Mom has been off her feed the last couple of days, and all three of us here have been coughing a lot. I hope that Mom isn’t getting sick, and can’t afford to be ill. You can’t, after all, stay home from work when home is where you work. On the other hand, I get to stay in my pajamas all day, so… Yesterday amounted to three hours of driving for basically nothing. We didn’t expand any more-at last I saw someone who, like me, didn’t see the point in getting any bigger. So now I have an appointment with the plastic surgeon, finally, to discuss outcomes and decide how to proceed. At least it was a pleasant outing. The weather finally seems normal, we had rain showers off and on all day, and the skies stayed overcast and storm tossed. I had packed along a bag of treats, since we would be on the road at lunch, so that kept Mom contented. It wasn’t a pretty day, but the rain wasn’t bad enough to stop us. And we didn’t have wind to contend with, for which I am grateful. I have seen the footage of the Tacoma Narrows bridge in a windstorm that earned her the nickname ‘Galloping Gertie’-and we have to cross that bridge on our way. At any rate, it got us out of the house. We stopped at the store, picked up an exhausted puppy, and made our way home. For the second time this week, Mom disappeared into her room, before dinner, and hasn’t been getting up as early in the morning. Sometimes she’s not even up when I go out to the kitchen in the morning. She’s been a little grumpy and on edge the last few days, which could be another sign of illness. I will keep a close eye on her for symptoms.

Even though I’ve begun writing again, I’ve yet to start catching up on posting entries on my blog. Part of the reason is our awful internet access debacle, but also because I’ve been starting to suspect that there are things my husband won’t tell me now-afraid that his words will appear here. I’m having a hard time reconciling his need for privacy with my need to communicate. After all, I don’t share any intimacies or secrets here, and we need to keep our lines of communication open or we might make the silence a habit. We do a lot of communicating without words-we’ve always been able to tell what the other was thinking, with just a look. But now his eyes are always on one device or another. It would be nice to have his point of view, this account would be more comprehensive with it. When you take a parent into your home, you have to take your spouse into account. Their lives are as impacted as your own, although in different ways. This begs further thought.


October 28, 2015

The stars are hiding behind a warm blanket of clouds, as we prepare for a wet day.

At least today we have a trip to Tacoma, and that will break up the monotony. Einstein will go to the doggie day care, and will be happily exhausted at the end of the day. I think I will put a roast in the crock pot before we go, so we don’t have to worry about dinner. After today’s expansion, I’m going to insist on a face to face meeting with the plastic surgeon, to discuss possible outcomes. If he can’t make the damn things smaller, I’m not willing to haul these around for eight weeks. We could get the second surgery much sooner if we just take them off, and be done with it. Since I have no working nerves in that area, recovery should be pretty smooth. Right now my position is smaller or none at all. My incisions are healed, and even the holes from the drains are doing well. I am so close to being able to relax in a long, hot bath…! My creative side has been mulling over tattoos, trying to find the right expression. My breasts are still completely numb, and may remain that way. So a tattoo in that formerly sensitive area would be nearly painless. I will wait a year before doing a tattoo, regardless. There’s plenty of time to design it. The numbness is a blessing and a curse. While I don’t have any pain, because of the larger size I keep running my boobs into cupboards, doorways, etc. Stupid bags of mostly water…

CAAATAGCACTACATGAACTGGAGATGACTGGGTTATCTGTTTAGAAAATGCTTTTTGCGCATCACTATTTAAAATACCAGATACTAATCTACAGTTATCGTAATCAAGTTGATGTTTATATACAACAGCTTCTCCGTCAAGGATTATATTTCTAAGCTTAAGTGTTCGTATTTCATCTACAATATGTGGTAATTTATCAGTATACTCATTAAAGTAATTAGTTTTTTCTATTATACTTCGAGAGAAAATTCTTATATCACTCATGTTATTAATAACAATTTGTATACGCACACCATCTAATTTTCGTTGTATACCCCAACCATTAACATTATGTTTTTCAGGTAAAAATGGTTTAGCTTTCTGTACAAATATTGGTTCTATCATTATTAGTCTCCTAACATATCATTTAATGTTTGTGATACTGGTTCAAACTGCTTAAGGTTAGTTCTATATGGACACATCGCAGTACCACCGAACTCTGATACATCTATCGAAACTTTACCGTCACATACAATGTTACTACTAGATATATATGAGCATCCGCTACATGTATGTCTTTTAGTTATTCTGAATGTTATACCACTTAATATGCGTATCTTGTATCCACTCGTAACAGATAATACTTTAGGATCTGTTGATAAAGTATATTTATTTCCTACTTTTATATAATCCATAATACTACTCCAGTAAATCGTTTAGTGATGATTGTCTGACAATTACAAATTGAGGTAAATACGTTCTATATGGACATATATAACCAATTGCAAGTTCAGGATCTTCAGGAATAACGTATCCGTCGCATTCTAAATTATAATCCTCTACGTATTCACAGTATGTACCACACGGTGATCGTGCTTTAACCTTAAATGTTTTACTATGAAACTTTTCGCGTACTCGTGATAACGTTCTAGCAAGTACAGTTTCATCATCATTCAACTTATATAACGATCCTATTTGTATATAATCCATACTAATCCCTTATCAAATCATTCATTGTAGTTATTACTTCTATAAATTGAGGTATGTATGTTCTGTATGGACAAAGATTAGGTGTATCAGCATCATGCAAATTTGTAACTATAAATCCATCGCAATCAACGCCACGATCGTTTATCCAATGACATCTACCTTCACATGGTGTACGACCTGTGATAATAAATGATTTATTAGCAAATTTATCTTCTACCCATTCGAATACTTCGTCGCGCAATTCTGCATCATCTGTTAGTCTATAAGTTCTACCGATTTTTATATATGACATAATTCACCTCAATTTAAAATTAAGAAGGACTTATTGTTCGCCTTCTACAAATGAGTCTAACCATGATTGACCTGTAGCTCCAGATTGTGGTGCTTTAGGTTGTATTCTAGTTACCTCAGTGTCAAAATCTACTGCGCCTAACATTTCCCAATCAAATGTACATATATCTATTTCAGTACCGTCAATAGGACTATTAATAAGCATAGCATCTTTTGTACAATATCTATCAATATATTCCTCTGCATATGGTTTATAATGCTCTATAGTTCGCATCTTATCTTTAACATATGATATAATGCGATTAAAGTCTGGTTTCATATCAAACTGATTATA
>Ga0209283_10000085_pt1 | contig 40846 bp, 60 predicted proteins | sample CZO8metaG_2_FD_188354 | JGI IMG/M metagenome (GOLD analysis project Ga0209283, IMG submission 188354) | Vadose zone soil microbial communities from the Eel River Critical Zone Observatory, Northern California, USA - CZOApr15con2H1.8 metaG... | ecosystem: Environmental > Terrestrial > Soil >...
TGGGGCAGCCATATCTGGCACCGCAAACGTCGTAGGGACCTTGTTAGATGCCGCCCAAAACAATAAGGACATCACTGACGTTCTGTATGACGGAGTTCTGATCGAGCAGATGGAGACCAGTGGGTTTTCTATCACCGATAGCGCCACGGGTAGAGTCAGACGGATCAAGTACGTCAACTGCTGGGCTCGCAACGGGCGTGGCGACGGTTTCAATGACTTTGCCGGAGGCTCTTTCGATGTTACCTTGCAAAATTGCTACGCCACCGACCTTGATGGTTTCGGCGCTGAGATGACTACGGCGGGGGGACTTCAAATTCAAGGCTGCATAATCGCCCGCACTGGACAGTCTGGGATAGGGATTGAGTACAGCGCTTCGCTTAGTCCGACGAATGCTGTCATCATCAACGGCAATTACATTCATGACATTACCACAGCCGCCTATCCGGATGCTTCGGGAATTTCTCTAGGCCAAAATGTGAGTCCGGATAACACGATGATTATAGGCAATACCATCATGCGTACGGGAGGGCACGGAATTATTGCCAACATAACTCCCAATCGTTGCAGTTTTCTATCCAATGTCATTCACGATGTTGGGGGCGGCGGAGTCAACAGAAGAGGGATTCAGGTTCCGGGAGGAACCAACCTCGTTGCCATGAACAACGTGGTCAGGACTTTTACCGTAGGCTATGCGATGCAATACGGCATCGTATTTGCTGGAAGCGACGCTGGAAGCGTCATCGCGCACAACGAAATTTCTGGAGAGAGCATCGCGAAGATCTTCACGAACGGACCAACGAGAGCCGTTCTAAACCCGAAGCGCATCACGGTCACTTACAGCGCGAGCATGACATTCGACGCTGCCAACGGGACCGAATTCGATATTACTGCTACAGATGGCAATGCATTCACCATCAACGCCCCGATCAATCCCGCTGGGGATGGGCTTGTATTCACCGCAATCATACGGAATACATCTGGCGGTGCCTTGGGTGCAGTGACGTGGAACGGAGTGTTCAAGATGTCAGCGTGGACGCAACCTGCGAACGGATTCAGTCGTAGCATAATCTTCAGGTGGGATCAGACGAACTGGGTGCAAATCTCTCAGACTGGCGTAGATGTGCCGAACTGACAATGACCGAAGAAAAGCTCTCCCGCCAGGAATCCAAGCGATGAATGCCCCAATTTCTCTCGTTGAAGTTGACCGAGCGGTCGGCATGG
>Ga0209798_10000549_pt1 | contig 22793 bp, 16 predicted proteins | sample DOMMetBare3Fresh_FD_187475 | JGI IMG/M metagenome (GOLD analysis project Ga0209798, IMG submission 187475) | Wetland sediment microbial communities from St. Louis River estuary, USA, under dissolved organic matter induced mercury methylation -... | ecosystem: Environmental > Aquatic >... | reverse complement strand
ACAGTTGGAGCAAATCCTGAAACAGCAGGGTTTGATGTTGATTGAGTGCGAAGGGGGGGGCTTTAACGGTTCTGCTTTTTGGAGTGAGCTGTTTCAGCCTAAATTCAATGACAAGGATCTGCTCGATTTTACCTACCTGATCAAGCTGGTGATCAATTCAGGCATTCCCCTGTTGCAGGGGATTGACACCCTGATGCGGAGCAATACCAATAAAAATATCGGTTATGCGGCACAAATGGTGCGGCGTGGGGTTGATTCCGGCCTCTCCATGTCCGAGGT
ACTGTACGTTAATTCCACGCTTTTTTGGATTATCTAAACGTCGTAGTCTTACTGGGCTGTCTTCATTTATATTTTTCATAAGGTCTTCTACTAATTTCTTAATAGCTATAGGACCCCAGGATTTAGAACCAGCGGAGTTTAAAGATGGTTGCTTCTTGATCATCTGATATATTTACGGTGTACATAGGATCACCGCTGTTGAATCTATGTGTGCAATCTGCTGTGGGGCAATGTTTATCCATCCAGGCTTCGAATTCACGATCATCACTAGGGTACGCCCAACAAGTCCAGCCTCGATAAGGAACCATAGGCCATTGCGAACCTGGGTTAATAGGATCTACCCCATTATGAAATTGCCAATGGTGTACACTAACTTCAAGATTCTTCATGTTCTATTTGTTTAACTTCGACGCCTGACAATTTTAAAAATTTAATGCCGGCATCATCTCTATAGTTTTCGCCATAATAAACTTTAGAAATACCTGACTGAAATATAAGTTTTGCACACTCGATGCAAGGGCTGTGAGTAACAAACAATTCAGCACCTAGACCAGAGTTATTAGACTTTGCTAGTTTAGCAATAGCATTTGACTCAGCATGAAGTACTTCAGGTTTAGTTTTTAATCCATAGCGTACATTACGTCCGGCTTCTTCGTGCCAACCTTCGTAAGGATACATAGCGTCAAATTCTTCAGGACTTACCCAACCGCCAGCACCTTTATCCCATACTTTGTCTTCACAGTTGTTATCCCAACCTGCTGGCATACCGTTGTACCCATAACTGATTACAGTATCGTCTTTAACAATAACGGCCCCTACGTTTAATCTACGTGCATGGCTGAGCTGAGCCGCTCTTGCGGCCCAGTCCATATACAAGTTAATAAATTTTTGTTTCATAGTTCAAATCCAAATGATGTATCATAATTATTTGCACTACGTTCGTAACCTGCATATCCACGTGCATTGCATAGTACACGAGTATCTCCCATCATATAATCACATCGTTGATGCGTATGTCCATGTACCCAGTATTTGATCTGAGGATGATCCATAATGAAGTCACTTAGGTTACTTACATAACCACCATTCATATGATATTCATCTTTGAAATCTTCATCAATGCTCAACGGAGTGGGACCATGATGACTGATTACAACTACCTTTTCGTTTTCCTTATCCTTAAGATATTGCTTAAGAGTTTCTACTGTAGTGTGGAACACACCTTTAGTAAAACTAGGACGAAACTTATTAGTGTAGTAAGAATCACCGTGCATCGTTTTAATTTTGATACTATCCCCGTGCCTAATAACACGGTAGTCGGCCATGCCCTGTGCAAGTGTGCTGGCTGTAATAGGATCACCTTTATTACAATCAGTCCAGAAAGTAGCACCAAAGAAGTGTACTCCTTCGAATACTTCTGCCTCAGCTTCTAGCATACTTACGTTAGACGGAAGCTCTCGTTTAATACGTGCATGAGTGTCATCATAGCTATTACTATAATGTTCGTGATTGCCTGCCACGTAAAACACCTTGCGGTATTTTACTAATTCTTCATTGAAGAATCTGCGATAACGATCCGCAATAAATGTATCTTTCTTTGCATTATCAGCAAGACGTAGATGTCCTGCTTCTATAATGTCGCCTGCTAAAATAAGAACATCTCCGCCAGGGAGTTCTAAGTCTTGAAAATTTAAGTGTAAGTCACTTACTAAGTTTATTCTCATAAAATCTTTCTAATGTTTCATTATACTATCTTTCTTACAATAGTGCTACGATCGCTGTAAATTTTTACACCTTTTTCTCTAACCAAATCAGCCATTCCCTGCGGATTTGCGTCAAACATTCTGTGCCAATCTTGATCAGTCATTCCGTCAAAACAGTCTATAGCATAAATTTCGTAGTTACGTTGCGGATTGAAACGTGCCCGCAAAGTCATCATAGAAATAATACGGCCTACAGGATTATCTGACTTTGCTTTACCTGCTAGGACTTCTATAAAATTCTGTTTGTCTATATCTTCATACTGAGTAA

Mom stayed kind of grumpy yesterday, but I have to admit it was a really boring day. With her vision and hearing failing, really the only thing that she enjoys is close conversation, and she really believes that she should be entertained. It just isn’t possible for me to sit all day with her at her table. Barring the possibility of an android companion, (and wouldn’t we all like one of those) my problem is in finding ways to keep her engaged. A couple of days without stimulation, and she starts looking like a zombie. That slack-jawed apathy is frightening after a while. Her only activities are eating and walking back and forth to the bathroom, or to the kitchen for coffee and a cookie. She eats her cookies one at a time, fooling herself that she hasn’t gone through a whole jar by the end of the day. She will audaciously stand with the last cookie in her fist and claim, “But I’ve only had a couple of bites, see?” I don’t usually worry too much about it, she always eats well at breakfast, and she gets a nutrition shake every day. But yesterday she didn’t eat more than three bites of any meal. I know we have a nice new doggie dispose-all, but that’s too many leftovers. Her stance is that she ate all she wanted. Today I think I will put the cookie jar away after breakfast, and see if we can’t get her back to eating food. Mostly because I want to know if the problem is her appetite, or she doesn’t like the food.

I know that not being able to chew properly is part of it, although she will vehemently deny that she has any problems chewing. Nor does she have any vision problems or difficulty hearing. She’s never been sick a day in her life and she’s perfectly fine now, thank you. I, however, am once again on the horns of a dilemma. Would Mom be happier in a facility, where she would be surrounded by folks her own age and activities to keep her stimulated? Perhaps. Or would she feel angry and abandoned? I’ve worked in enough long term care facilities to know the challenges she would face. There would be no private rooms, not on Medicaid, and she would have to room with someone. I’ve seen as many as four beds in one room, particularly in an Alzheimer’s unit. She would have no choice in when she eats or gets bathed, and eventually even her toileting would be on a schedule. I have worked in long term care from here to Hawaii and down to Las Vegas. Nationwide, there is a chronic lack of adequate staffing in these facilities. At every place I’ve worked, there are really good people. And, there are always those who either hate the job and do it just for the pitiful amount of money received, or are predators looking for easy prey. All of these people-good, bad, or indifferent, are overworked and underpaid. Her clothing and personal possessions could be subject to thievery or ‘borrowed’ to clothe another patient. Abuses of many kinds are more prevalent amongst the demented, who may not be able to remember an insult or attack. Thankfully, outright abusers and rapists are rare in long term care. But even simple neglect can have a huge negative impact on your loved one. You also have a tired staff, and when people get tired enough, they make mistakes. And in this field, mistakes can mean lives. The issue of long term care is one that we all need to start thinking about. When we ‘Boomers’, the largest generation in US history, hit the point of needing long term care…lets just say our ability to handle it needs some work.

And the clock is ticking…